My teenage twins through egg donation
Thinking back over my ‘donor conception’ journey - which I realise has now been some 14 years - there is a theme that has run through the whole thing. The theme reflects qualities I hold dear, qualities I ‘inherited’ from my parents and qualities I have passed on to my children – and they have nothing to do with genetics! At the heart of everything there has been honesty, trust and openness. I have also realised that going through the journey with these qualities uppermost in our thinking and actions has had a positive effect on both my husband and me, our children and even for other people. My personal and strongly held belief is that without them the journey is much harder for us as parents and even more so for our children.
Even before we entered the ‘donor’ world, the honesty and openness of our Fertility Consultant and the trust we placed in him was key. We trusted his judgement and relied on his honest advice – to not give us false hope at vast cost financially and emotionally and to guide us in the right direction.
I struggled through what I now know was a grieving process and had to be honest with myself about my own feelings in order to come to terms with, and embrace, the idea of a child that would not be genetically connected to me. It made me explore the very reasons we want to have children – that wish to carry on, or even to hold on to, family we have lost. I feel that, because of all this soul searching, from very early on I saw my potential child as an individual – very much their own person (or people as it turned out) rather than a mini-me.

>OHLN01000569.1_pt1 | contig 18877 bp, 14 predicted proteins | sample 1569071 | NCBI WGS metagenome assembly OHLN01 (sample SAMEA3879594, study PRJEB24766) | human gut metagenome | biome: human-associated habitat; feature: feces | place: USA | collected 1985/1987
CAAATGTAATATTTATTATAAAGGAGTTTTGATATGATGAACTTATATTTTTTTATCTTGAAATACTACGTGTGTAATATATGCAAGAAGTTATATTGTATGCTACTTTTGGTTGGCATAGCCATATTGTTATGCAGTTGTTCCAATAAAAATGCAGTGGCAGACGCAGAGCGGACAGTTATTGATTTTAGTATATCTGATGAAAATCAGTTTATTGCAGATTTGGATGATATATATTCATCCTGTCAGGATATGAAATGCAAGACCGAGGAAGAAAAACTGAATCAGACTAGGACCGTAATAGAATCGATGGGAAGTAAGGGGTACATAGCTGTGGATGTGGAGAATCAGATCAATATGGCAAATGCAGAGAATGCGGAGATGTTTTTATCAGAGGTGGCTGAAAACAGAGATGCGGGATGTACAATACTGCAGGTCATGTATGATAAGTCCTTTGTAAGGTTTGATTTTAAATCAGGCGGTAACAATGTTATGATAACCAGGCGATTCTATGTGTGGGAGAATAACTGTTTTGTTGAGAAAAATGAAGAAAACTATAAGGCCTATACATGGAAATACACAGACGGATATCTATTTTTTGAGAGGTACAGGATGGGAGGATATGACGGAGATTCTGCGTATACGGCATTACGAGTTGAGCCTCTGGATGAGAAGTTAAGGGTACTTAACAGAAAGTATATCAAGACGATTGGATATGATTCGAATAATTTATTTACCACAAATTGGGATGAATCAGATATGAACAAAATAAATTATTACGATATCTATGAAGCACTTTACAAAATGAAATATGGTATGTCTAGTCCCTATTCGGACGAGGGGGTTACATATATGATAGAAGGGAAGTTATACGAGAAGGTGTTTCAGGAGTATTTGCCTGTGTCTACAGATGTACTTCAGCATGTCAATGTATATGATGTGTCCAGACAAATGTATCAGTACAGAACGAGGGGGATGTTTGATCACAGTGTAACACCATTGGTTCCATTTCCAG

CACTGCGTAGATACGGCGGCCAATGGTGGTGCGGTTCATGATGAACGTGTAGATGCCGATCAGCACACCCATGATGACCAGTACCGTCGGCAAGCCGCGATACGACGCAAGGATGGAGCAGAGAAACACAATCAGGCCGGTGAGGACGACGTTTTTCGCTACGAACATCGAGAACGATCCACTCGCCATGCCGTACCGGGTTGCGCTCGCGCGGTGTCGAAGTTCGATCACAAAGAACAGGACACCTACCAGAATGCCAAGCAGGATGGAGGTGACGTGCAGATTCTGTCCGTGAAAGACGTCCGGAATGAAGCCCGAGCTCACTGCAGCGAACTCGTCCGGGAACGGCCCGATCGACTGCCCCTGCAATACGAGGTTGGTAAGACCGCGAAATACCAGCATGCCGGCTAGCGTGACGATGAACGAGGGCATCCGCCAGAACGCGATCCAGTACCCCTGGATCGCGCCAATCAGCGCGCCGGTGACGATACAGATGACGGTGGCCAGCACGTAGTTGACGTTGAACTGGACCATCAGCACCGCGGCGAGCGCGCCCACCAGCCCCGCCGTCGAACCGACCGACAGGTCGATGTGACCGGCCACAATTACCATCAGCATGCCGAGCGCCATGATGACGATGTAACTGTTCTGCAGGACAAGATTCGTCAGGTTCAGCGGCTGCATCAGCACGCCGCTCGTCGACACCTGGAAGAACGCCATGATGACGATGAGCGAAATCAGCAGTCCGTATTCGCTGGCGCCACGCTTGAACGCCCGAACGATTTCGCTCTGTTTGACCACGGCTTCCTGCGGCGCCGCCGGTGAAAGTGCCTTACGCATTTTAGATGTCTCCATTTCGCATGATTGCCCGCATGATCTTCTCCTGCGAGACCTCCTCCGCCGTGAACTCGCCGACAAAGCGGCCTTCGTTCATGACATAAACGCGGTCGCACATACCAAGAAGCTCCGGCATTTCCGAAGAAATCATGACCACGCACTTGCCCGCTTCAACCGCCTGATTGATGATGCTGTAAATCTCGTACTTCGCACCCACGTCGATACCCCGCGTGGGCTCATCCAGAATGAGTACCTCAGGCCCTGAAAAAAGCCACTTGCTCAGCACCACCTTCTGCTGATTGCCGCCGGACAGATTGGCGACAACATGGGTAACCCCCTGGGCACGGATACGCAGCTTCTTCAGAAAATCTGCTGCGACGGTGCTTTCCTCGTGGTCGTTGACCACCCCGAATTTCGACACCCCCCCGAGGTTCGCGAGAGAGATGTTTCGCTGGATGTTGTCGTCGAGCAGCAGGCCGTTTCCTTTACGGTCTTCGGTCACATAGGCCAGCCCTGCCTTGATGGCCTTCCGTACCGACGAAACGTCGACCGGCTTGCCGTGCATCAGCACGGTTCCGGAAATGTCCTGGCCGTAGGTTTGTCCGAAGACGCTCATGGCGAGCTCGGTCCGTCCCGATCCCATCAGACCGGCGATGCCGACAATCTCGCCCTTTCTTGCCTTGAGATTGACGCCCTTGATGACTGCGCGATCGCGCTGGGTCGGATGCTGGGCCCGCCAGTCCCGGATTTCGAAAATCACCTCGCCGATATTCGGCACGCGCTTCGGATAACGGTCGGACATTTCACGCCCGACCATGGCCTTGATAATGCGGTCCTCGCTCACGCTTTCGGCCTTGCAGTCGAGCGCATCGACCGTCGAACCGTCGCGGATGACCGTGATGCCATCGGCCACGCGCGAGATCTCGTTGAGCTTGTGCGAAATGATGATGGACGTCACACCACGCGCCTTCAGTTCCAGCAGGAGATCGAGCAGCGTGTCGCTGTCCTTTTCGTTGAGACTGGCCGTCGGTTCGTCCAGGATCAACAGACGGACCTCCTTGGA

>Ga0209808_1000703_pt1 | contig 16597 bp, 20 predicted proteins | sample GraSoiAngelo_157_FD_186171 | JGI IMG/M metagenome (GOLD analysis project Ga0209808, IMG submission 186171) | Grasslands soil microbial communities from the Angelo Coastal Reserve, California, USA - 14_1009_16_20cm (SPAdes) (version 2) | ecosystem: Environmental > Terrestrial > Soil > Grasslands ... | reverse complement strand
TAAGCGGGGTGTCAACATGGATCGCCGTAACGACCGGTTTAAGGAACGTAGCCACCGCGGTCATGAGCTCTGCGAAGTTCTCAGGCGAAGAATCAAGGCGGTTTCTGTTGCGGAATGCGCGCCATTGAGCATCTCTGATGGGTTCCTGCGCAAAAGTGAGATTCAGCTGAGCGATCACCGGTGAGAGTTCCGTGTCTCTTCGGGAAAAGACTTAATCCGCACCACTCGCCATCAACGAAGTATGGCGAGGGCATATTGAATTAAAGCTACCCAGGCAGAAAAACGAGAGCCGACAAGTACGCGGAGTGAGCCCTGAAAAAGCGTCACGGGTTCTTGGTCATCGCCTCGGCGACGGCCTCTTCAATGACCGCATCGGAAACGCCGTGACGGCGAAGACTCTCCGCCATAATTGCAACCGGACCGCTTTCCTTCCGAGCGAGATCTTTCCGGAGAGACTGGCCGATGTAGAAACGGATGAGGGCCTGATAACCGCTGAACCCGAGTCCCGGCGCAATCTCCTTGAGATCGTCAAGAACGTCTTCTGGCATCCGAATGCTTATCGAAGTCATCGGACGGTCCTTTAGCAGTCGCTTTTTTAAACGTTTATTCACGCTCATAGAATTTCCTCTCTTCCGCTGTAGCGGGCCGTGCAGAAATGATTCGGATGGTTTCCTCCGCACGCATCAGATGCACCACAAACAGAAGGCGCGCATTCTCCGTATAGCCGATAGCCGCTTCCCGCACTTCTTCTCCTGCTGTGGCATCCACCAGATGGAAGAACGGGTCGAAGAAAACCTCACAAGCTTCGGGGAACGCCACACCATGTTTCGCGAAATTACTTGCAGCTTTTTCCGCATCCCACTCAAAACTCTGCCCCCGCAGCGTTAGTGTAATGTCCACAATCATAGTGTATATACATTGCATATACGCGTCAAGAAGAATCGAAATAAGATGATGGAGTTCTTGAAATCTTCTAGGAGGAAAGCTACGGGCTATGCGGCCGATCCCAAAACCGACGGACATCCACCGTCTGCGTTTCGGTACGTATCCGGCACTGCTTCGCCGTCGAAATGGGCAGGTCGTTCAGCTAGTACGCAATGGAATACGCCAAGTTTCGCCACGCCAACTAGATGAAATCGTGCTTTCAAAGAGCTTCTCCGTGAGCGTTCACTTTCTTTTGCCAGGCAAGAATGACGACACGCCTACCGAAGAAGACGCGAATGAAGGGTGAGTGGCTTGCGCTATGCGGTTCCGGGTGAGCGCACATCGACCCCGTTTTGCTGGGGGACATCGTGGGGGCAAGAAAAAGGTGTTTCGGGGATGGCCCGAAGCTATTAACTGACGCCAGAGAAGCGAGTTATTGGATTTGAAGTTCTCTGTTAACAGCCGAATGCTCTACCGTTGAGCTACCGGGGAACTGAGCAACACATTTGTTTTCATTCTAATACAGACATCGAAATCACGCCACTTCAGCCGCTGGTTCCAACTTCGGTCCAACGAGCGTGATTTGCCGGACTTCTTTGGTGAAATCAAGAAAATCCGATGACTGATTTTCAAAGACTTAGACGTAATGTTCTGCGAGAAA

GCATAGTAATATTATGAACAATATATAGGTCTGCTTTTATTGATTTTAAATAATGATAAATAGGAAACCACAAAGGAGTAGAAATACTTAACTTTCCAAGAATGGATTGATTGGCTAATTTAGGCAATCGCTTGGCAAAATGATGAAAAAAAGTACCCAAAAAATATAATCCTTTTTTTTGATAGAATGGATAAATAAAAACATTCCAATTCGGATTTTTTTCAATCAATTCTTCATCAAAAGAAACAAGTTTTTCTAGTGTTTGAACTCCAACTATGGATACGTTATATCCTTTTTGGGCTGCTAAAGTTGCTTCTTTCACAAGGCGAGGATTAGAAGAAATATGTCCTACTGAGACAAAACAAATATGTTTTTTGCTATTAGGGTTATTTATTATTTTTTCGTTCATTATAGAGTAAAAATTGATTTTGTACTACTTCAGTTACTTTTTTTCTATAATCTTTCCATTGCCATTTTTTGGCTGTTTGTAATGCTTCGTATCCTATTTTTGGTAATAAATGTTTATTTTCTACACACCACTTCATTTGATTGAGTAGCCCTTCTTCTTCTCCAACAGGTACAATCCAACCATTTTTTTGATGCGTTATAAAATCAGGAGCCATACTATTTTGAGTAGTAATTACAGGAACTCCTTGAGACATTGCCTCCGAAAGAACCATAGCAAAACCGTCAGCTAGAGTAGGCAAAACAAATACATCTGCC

There was even a wonderful positive consequence of my willingness to be so open about the donor conception with family and friends. Through a close friend, we recruited an altruistic donor. If I had not had those explicit conversations with friends this would not have happened - and it led to two other families being helped as well.
As for the absolute trust our children placed in us to be open with them, it was always going to be that way for me. I didn’t even hesitate when the clinic’s counsellor asked us if we were going to tell our potential children. “Why would I want to keep such a secret from someone I was going to love?” I knew personally the consequences of not being honest for the person that child was going to become from my Mum’s experience of being kept in the dark about her adoption as a child – it affected her all her life.
We have always been open with our children about the donor. This positive attitude is something they have picked up on. From an early age we have told them about their story and, with the help of the DCN Telling and Talking Workshop, from the age of about 4 they have understood about the donor lady. The questions have got more involved as they have got older, but I always answer as honestly as I can. The fact that they are comfortable asking me awkward questions reflects how at ease and positive they are about it all and the trust they have in me to be straightforward with them. I believe that because they have been brought up within an atmosphere of complete openness, as I was, they have inherited those qualities themselves. We long ago reached the stage where the ‘information’ was theirs and not mine to tell and I always ask them before telling someone new – they have never said ‘no’ – and will happily talk about it to their close friends.
Looking to the future, I think they will want to know more about the donor and trace her when they are 18. And I know they will trust me to help them without feeling awkward about asking. In my usual positive way, I am looking forward to it and the prospect of possibly finding out about this important part of what makes my children who they are - to being the open and honest person they can trust to guide and support them.
Gill, September 2018